What are food aversions, and why does appetite change during pregnancy?
A food aversion is an intense dislike of a specific food, together with unpleasant physical symptoms when you see or smell a particular food. These reactions are usually triggered by emotions associated with food rather than the food itself. You might also experience food cravings (an intense urge to eat a specific food). While these appetite changes are quite common, they can make healthy eating during pregnancy a challenge.
Is it normal for my appetite to change during pregnancy?
Food aversions are common, and around 6 in 10 people experience a food aversion while pregnant.
When are food aversions likely to start and end?
For this reason, if you've gone off certain foods that are important for your diet, you can try again later in your pregnancy to see if the aversion has passed. If your nausea prevents you from getting enough nutrition, or you are vomiting, not able to keep food or fluids down or losing weight, it's time to see your doctor.
What food aversions are common?
Common food aversions include:
What causes food aversions?
While the cause of food aversions during pregnancy isn't clear, hormonal changes could affect the food you enjoy, particularly early in your pregnancy. For example, human gonadotropin (also known as hCG) is a hormone produced during pregnancy. It can cause feelings of nausea, appetite changes and food aversion. Pregnancy can also cause a greater sensitivity to smell and taste, which can influence the foods you prefer to eat.
More research is needed to better understand why food cravings and aversions occur. Some reasons may include hormonal balance or protecting the unborn baby from harmful substances and/or nutritional deficiencies. This is to encourage good nutrition and growth in the pregnancy.
How can I eat well and have a healthy diet?
A healthy diet is important for both you and your baby. Eating for 2 during pregnancy is a myth. It is the quality not quantity of food that matters, and there is no need to eat twice as much. It is the quality not the quantity of food that matters most. Your diet should include a variety of the five food groups:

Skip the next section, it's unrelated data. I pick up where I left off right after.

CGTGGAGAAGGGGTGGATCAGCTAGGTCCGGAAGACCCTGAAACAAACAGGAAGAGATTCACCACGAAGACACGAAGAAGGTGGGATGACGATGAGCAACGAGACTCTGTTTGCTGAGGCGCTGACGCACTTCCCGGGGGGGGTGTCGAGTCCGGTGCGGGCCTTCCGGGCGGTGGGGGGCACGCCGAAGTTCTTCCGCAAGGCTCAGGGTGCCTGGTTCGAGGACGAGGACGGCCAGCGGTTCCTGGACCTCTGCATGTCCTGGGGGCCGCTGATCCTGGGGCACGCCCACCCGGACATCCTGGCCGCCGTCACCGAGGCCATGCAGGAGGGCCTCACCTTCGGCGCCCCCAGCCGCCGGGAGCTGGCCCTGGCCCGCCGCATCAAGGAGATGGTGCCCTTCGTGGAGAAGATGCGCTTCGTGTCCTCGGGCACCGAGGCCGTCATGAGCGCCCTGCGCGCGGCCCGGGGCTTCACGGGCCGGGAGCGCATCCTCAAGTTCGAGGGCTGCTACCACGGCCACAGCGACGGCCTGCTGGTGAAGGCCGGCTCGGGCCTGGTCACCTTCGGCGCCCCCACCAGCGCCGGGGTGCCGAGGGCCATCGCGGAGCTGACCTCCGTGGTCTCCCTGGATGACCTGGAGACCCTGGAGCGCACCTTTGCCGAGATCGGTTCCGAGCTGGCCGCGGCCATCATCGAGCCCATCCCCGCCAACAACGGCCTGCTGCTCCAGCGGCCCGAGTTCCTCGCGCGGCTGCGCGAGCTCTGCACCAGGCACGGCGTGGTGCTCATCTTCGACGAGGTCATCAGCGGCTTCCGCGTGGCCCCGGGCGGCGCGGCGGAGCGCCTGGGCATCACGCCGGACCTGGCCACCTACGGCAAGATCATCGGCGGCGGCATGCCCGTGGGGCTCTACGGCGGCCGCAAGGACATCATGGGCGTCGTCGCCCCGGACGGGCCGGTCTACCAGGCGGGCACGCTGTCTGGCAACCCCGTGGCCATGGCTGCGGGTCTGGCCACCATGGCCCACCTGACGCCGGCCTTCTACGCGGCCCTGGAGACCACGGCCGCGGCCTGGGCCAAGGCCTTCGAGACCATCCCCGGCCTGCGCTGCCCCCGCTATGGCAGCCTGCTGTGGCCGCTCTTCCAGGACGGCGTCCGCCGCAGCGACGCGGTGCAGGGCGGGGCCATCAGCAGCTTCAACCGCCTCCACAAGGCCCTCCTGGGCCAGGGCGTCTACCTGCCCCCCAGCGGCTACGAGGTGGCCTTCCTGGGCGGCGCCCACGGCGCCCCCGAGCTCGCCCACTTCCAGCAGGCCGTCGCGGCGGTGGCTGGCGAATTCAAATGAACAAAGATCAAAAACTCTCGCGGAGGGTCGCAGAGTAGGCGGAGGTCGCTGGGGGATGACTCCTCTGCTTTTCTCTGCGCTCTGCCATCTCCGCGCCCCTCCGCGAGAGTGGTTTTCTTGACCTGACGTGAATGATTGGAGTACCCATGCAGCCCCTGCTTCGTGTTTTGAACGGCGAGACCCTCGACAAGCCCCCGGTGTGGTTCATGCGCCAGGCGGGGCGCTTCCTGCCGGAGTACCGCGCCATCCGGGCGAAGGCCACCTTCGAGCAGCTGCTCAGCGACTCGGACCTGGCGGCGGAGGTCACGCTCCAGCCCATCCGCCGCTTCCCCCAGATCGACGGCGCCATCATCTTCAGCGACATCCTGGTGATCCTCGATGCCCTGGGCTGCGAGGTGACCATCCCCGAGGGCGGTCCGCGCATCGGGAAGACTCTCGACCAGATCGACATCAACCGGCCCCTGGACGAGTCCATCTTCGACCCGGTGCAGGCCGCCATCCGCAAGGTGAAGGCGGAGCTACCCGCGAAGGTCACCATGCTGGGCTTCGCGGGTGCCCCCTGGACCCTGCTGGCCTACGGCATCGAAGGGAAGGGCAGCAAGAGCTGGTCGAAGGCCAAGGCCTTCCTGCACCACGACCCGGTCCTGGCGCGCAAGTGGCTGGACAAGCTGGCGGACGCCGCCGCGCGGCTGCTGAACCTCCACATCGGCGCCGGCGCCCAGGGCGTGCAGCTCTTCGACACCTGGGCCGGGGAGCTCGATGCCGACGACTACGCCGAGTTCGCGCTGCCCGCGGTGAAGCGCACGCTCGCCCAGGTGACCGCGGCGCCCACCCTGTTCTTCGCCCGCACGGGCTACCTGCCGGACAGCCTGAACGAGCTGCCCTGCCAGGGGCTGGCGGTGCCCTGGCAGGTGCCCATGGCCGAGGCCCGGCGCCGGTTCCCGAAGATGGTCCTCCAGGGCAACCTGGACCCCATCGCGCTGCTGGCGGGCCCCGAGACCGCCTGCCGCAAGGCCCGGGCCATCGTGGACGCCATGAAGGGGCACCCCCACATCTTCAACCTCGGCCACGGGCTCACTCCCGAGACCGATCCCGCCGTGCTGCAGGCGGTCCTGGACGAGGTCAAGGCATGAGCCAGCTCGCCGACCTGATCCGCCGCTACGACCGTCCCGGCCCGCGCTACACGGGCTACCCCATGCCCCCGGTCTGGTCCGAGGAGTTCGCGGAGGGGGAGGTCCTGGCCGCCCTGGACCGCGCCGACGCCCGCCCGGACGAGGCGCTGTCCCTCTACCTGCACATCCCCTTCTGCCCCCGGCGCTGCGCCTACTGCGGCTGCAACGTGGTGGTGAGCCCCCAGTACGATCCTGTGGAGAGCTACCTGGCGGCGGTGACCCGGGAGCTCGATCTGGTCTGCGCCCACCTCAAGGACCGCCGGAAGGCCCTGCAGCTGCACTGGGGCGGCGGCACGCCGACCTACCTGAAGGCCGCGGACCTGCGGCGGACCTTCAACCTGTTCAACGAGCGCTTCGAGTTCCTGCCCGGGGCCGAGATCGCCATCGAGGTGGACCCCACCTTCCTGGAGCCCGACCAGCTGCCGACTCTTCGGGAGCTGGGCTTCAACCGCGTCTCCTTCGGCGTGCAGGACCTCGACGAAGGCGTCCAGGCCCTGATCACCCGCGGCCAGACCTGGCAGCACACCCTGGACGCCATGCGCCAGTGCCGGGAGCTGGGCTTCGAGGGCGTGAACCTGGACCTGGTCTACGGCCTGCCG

- vegetables and legumes
- breads and cereals
- milk, yoghurt and cheese
- meat, poultry, fish and alternatives
During pregnancy, your body also needs plenty of water (8 to 10 glasses each day). You will also need extra vitamins, minerals, and nutrients to help your baby develop, including these:
- Folate (Folic acid) helps build your baby’s brain cells and prevents risk of the baby being born with a birth defect of the brain and/or spinal cord. This is especially important in the early stages of pregnancy. Folate-rich foods include green leafy vegetables, broccoli, legumes, oranges, avocado, or fortified breads and cereals.
- Iodine is also important for your baby’s growth and development. Choose foods that are sources of iodine, such as low-fat milk products, eggs, cooked fish and seafood. Foods that contain seaweed, such as sushi, are also a good source of iodine, but if you’re pregnant only eat sushi without raw fish, cold meat or egg, and that is freshly prepared. If you add salt to your food or in cooking, choose iodised salt. If you have a thyroid condition, seek advice from your doctor before taking an iodine supplement.
- Iron-rich foods are recommended during pregnancy. These include red meat, poultry, tofu, and iron-fortified cereals. Eating foods high in vitamin C such as oranges, kiwi fruit, capsicum and broccoli can help iron absorption. Do not take an iron supplement during pregnancy without first checking with your doctor. Too much iron can pose health risks to you and your baby. A blood test will help your doctor know if you need to take iron tablets.
If you develop an aversion to meat or another essential food, consider how you might substitute these for alternatives. For example, substitute meat for nuts.
It is also important to limit foods containing:
- saturated fats (biscuits, cakes, pies, butter and cream)
- added salt (processed meats, pickled fish, fast foods)
- added sugars (confectionary, sugar sweetened soft drinks, fruit juice and cordial)
Alcohol is not safe for developing babies, and not drinking alcohol is the safest option while you’re pregnant.
There are also certain foods you should avoid during pregnancy, so ask your doctor or maternal health nurse for more information.
Appetite changes during pregnancy are unlikely to harm you or your baby or significantly compromise your nutrition. If you are not sure which foods are most important for your diet, or you have no appetite for foods containing important nutrients, seek advice.
More information on changes in appetite
For more advice on food aversions or appetite loss in pregnancy speak to your:
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Last reviewed: July 2022